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The Boston Celtics were sick of the Los Angeles Lakers and their fast-break baskets. Those run-and-gun Lakers were doing a number on the Celtics during the 1984 NBA Finals. Boston had had enough.

After getting blown out in Game 3 and finding themselves trailing 2-1 in the series, the Celtics were borderline desperate. They talked about not giving the Lakers any easy baskets in Game 4, and Kevin McHale heard the message loud and clear.

With his team trailing by six points in the third quarter, McHale did the dirty work. He infamously clotheslined Kurt Rambis, who was on the front end of a fast break. Benches cleared, the crowd booed, and momentum turned. The Celtics went on to win the game and tie the series. Thirty-seven years later, McHale said he has only one regret from that play.

Kevin McHale led the Boston Celtics to a Game 4 comeback with his play on Kurt Rambis

Kevin McHale of the Boston Celtics battles for position with Tom Chambers of the Phoenix Suns during an NBA basketball game circa 1992 at the Boston Garden in Boston, Massachusetts. | Focus on Sport/Getty Images.

Larry Bird blasted his team when the Lakers cruised to a 137-104 victory in Game 3 after splitting the first two games in Boston. He called the Celtics soft and said they were “sissies” during his postgame interview.

“I remember Larry saying something to the media about how soft the team is,” former Celtics guard Danny Ainge said during the Locked On Celtics podcast in 2020. “But every single person that was watching that film was completely embarrassed and humiliated by our effort in Game 3 in Los Angeles.”

Ainge called the play “inspirational.” He said it helped motivate the team, mainly because McHale isn’t the guy you’d think would take down a player in that manner.

“The fact that it was Kevin who took Rambis down with a clothesline, in my opinion, I think was even way more exciting than if Larry had done it,” Ainge said. “And the fact that Kevin had done that, that was exciting for his teammates.

“That was inspirational play for us to see Kevin, like, ‘Wow, that’s what we’re talking about. You talked the talk, now you did it.’ I loved that. That was one of my favorite Kevin plays ever.”

Kevin McHale said he had only one regret from that play

During a 2021 appearance on The Cedric Maxwell Podcast, McHale and Maxwell relived that moment. Both were members of the Celtics then. McHale said he remembered head coach K.C. Jones being upset with his team for giving up too many easy baskets.

Maxwell recalled the practice after the Game 3 loss and said McHale, as great a player as he was, will always be remembered as the guy who clotheslined Rambis.

“We had a practice before that where we said nobody was going to get any layups,” Maxwell said. “Of all the guys on that team, (McHale) was the last guy I expected to go ham and clothesline the dude coming into the lane. It galvanized us as a team. OK, Laker fans, Laker team, you want to kick ass and take names? Let’s fight.”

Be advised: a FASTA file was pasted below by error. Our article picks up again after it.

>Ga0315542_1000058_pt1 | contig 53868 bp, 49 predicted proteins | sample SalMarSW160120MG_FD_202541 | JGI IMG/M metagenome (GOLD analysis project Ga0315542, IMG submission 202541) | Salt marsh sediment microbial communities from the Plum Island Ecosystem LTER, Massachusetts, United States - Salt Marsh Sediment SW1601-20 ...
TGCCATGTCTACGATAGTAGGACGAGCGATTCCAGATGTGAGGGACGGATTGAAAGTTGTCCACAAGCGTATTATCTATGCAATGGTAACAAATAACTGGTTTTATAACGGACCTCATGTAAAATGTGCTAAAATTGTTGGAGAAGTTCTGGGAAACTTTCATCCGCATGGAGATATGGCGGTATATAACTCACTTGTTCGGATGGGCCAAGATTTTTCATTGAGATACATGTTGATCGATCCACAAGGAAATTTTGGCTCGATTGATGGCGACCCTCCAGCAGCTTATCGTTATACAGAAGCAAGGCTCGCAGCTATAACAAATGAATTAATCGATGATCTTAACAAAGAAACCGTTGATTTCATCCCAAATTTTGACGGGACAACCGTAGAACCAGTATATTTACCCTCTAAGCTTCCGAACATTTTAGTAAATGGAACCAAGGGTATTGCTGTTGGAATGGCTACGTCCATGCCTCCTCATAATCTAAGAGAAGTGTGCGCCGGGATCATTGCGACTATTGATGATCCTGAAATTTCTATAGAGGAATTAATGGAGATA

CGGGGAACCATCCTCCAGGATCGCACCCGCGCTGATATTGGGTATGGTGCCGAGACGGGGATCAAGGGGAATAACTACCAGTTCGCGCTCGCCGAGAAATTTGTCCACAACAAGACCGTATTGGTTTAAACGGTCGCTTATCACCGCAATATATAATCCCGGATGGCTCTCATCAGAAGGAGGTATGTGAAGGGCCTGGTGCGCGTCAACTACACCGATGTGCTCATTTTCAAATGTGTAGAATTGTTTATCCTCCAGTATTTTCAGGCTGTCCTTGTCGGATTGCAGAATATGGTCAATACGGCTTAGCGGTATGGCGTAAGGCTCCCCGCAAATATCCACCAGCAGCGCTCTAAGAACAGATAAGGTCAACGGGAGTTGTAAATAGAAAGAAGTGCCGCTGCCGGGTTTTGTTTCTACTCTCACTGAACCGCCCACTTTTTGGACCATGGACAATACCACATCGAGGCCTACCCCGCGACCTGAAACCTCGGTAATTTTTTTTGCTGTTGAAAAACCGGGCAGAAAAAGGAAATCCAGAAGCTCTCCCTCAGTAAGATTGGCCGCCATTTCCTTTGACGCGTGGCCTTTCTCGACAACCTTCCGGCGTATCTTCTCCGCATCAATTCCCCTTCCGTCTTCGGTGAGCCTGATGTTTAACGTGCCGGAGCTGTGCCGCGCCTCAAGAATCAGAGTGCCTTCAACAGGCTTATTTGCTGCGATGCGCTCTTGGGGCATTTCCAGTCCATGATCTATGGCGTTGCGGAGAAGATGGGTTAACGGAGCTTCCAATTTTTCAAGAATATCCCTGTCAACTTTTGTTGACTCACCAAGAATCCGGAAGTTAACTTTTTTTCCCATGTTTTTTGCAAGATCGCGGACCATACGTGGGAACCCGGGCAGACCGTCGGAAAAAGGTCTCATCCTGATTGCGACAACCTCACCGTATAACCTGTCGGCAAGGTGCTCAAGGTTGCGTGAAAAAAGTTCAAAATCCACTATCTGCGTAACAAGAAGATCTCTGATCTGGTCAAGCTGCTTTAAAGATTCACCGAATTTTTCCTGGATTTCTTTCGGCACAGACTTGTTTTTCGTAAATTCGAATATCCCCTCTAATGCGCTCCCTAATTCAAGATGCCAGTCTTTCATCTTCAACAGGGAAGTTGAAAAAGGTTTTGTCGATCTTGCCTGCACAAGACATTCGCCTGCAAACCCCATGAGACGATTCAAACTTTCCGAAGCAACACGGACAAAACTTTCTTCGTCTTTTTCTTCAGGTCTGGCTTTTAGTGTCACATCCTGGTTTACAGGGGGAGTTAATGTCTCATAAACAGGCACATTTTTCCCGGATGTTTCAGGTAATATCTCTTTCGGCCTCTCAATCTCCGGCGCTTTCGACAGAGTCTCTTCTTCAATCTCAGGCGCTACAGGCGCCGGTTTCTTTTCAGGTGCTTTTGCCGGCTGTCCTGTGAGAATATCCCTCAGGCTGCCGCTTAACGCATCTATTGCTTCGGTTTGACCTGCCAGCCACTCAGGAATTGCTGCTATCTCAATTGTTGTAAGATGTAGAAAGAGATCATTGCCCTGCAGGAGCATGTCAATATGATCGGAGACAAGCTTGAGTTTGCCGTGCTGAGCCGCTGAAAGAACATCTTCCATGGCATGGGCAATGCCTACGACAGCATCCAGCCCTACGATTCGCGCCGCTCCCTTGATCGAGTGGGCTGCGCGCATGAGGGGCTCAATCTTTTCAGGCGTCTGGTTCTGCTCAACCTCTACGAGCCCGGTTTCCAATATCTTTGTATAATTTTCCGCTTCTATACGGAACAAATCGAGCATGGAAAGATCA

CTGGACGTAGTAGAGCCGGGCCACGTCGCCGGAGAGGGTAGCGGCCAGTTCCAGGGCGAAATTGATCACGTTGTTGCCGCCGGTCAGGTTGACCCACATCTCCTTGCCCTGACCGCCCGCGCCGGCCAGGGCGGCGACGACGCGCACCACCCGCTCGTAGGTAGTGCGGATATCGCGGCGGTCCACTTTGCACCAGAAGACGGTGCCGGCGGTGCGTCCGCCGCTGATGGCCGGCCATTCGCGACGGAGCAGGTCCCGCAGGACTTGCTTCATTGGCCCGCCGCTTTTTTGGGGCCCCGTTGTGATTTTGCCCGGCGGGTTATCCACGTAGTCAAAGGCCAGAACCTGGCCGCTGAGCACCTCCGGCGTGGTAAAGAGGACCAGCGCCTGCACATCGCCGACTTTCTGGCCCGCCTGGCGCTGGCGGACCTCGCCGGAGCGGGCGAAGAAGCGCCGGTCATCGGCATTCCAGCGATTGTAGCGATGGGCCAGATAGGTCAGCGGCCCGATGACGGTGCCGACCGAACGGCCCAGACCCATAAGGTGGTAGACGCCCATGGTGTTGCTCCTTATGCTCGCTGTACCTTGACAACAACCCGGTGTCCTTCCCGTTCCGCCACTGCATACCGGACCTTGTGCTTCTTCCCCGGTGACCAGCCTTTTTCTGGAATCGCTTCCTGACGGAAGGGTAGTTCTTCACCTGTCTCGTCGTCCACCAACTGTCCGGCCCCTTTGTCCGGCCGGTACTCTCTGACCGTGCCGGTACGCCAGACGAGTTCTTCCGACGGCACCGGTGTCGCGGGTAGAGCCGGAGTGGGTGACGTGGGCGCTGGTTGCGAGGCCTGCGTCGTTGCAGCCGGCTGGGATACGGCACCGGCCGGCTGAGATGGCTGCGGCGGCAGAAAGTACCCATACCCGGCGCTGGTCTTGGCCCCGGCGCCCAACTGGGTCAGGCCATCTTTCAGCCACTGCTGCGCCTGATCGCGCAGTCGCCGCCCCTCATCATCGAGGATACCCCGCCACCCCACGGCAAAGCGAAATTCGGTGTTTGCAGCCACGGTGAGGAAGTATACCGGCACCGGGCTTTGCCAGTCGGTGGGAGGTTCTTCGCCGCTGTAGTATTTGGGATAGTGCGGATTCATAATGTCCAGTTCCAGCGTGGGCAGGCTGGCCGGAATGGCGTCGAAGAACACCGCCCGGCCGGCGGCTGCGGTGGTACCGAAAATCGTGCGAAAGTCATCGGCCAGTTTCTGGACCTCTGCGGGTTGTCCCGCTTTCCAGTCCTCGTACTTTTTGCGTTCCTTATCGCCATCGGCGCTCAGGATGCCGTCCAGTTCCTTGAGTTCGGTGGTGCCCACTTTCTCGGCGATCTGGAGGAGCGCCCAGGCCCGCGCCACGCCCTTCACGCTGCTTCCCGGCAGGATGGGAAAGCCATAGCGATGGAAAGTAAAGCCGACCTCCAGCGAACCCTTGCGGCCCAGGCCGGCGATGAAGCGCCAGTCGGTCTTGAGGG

McHale also recalled the previous day’s practice.

“Yeah, we had the practice,” McHale said. “K.C. kept on saying I’m tired of layups. It just kept going over and over again. Of course, they started off the game doing what they always do, running up and down.

“My only regret, honestly, is that it wasn’t (James) Worthy or Magic (Johnson) or someone better. It just happened to be Kurt Rambis. I was just like, no layups. Whatever happens, there’s not going to be a layup.

“Normally, you and I, Max, we were pretty good defenders. We made plays on the ball a lot. We’d try to slap it or challenge it up top or get our body in the way. I wasn’t making a play on the ball. I was like, screw it.”

McHale’s play led to an intense seven-game series

Despite the rough play on Rambis, nothing happened to McHale. He remained in the game, and Rambis went to the foul line to shoot his free throws. That, however, wasn’t the extent of the intense play.

“What people forget to realize is that maybe five minutes later, Larry and Kareem are going nose to nose,” McHale said. “They’re screaming at each other, mf-ing each other left and right. I was like, OK, we’ve got something going on here.”

Through the four games, the Celtics were completely outplayed. In Game 2, they needed a Gerald Henderson steal in the waning seconds to send the game in overtime. Despite that, it was 2-2 heading back to Boston.

The Celtics took care of business in the fifth game, winning 121-103, but then fell in LA in Game 6, sending it back to Boston for a winner-take-all Game 7.

The Celtics closed things out, winning 111-102.

McHale admitted they didn’t play all that well early in the series, but he said the difference was in the offensive rebounding.

“We didn’t play well in those games, but we offensive rebounded the hell out of the ball,” he said. “We kind of just imposed our will on them. Didn’t shoot the ball well, but we were just throwing it up there and getting it and throwing it up there and getting it. We won that series just because we were better on the boards.”

That clothesline played a pretty big role as well.


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